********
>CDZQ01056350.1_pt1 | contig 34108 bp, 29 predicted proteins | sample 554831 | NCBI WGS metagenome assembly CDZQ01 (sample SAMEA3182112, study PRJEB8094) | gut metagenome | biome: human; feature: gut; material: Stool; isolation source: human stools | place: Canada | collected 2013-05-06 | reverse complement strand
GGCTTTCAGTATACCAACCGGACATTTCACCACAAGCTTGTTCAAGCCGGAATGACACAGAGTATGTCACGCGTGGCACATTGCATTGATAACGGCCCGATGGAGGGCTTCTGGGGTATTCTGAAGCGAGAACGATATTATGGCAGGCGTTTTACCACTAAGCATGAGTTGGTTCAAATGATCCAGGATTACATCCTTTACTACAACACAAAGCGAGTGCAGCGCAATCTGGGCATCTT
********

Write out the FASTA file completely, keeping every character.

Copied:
>CDZQ01056350.1_pt1 | contig 34108 bp, 29 predicted proteins | sample 554831 | NCBI WGS metagenome assembly CDZQ01 (sample SAMEA3182112, study PRJEB8094) | gut metagenome | biome: human; feature: gut; material: Stool; isolation source: human stools | place: Canada | collected 2013-05-06 | reverse complement strand
GGCTTTCAGTATACCAACCGGACATTTCACCACAAGCTTGTTCAAGCCGGAATGACACAGAGTATGTCACGCGTGGCACATTGCATTGATAACGGCCCGATGGAGGGCTTCTGGGGTATTCTGAAGCGAGAACGATATTATGGCAGGCGTTTTACCACTAAGCATGAGTTGGTTCAAATGATCCAGGATTACATCCTTTACTACAACACAAAGCGAGTGCAGCGCAATCTGGGCATCTT